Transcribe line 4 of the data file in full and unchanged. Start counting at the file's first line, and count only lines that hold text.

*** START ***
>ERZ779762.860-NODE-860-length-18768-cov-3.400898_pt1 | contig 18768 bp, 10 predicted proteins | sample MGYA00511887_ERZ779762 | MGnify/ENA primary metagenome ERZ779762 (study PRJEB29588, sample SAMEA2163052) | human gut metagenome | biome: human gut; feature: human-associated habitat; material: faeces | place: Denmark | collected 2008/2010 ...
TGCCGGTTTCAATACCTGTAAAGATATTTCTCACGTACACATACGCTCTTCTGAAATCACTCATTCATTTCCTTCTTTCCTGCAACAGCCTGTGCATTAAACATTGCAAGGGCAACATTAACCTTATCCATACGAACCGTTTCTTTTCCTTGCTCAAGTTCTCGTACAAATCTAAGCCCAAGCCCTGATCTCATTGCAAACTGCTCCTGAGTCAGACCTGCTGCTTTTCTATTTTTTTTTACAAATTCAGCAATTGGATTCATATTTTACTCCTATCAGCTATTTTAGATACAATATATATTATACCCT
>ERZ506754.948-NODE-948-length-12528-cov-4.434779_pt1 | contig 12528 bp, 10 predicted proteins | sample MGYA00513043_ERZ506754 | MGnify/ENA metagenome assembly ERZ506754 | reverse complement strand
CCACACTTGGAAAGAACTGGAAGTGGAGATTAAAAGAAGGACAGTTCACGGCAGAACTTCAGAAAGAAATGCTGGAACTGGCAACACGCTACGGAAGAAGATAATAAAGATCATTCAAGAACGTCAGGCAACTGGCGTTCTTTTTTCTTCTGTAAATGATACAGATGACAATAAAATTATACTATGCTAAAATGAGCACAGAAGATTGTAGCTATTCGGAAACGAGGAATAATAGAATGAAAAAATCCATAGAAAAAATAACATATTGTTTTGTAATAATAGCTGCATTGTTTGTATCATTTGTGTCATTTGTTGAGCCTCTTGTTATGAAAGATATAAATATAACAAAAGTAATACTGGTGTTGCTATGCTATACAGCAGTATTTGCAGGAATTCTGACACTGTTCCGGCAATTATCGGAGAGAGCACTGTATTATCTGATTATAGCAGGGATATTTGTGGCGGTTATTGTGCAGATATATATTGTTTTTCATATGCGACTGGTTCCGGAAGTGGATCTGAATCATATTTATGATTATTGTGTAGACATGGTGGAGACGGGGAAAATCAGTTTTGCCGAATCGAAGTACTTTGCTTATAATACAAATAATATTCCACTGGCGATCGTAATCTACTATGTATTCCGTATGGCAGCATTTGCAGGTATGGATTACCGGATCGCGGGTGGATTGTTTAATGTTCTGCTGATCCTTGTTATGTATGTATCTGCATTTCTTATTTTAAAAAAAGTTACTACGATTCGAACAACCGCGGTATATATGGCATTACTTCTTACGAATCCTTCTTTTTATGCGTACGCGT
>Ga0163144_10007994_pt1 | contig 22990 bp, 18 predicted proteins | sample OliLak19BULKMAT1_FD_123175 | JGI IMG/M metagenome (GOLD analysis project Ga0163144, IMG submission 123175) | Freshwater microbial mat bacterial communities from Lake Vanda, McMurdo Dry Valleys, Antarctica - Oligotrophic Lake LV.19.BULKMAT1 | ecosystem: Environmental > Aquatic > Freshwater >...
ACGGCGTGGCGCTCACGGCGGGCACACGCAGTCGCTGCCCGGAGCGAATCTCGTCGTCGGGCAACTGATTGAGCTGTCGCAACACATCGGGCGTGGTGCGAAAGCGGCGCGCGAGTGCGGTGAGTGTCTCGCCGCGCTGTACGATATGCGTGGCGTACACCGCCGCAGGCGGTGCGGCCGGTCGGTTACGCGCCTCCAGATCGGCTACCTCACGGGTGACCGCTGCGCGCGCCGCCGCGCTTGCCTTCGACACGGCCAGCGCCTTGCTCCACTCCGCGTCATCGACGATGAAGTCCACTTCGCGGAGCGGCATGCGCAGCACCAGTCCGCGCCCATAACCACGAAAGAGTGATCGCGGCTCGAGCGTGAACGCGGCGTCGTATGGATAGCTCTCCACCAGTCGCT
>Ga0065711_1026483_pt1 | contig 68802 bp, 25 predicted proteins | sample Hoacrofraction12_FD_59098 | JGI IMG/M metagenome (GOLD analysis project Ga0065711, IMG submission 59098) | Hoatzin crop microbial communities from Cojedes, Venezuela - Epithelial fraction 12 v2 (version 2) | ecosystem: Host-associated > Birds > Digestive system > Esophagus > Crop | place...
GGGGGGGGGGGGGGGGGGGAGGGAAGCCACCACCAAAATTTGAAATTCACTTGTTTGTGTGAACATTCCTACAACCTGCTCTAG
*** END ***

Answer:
CCACACTTGGAAAGAACTGGAAGTGGAGATTAAAAGAAGGACAGTTCACGGCAGAACTTCAGAAAGAAATGCTGGAACTGGCAACACGCTACGGAAGAAGATAATAAAGATCATTCAAGAACGTCAGGCAACTGGCGTTCTTTTTTCTTCTGTAAATGATACAGATGACAATAAAATTATACTATGCTAAAATGAGCACAGAAGATTGTAGCTATTCGGAAACGAGGAATAATAGAATGAAAAAATCCATAGAAAAAATAACATATTGTTTTGTAATAATAGCTGCATTGTTTGTATCATTTGTGTCATTTGTTGAGCCTCTTGTTATGAAAGATATAAATATAACAAAAGTAATACTGGTGTTGCTATGCTATACAGCAGTATTTGCAGGAATTCTGACACTGTTCCGGCAATTATCGGAGAGAGCACTGTATTATCTGATTATAGCAGGGATATTTGTGGCGGTTATTGTGCAGATATATATTGTTTTTCATATGCGACTGGTTCCGGAAGTGGATCTGAATCATATTTATGATTATTGTGTAGACATGGTGGAGACGGGGAAAATCAGTTTTGCCGAATCGAAGTACTTTGCTTATAATACAAATAATATTCCACTGGCGATCGTAATCTACTATGTATTCCGTATGGCAGCATTTGCAGGTATGGATTACCGGATCGCGGGTGGATTGTTTAATGTTCTGCTGATCCTTGTTATGTATGTATCTGCATTTCTTATTTTAAAAAAAGTTACTACGATTCGAACAACCGCGGTATATATGGCATTACTTCTTACGAATCCTTCTTTTTATGCGTACGCGT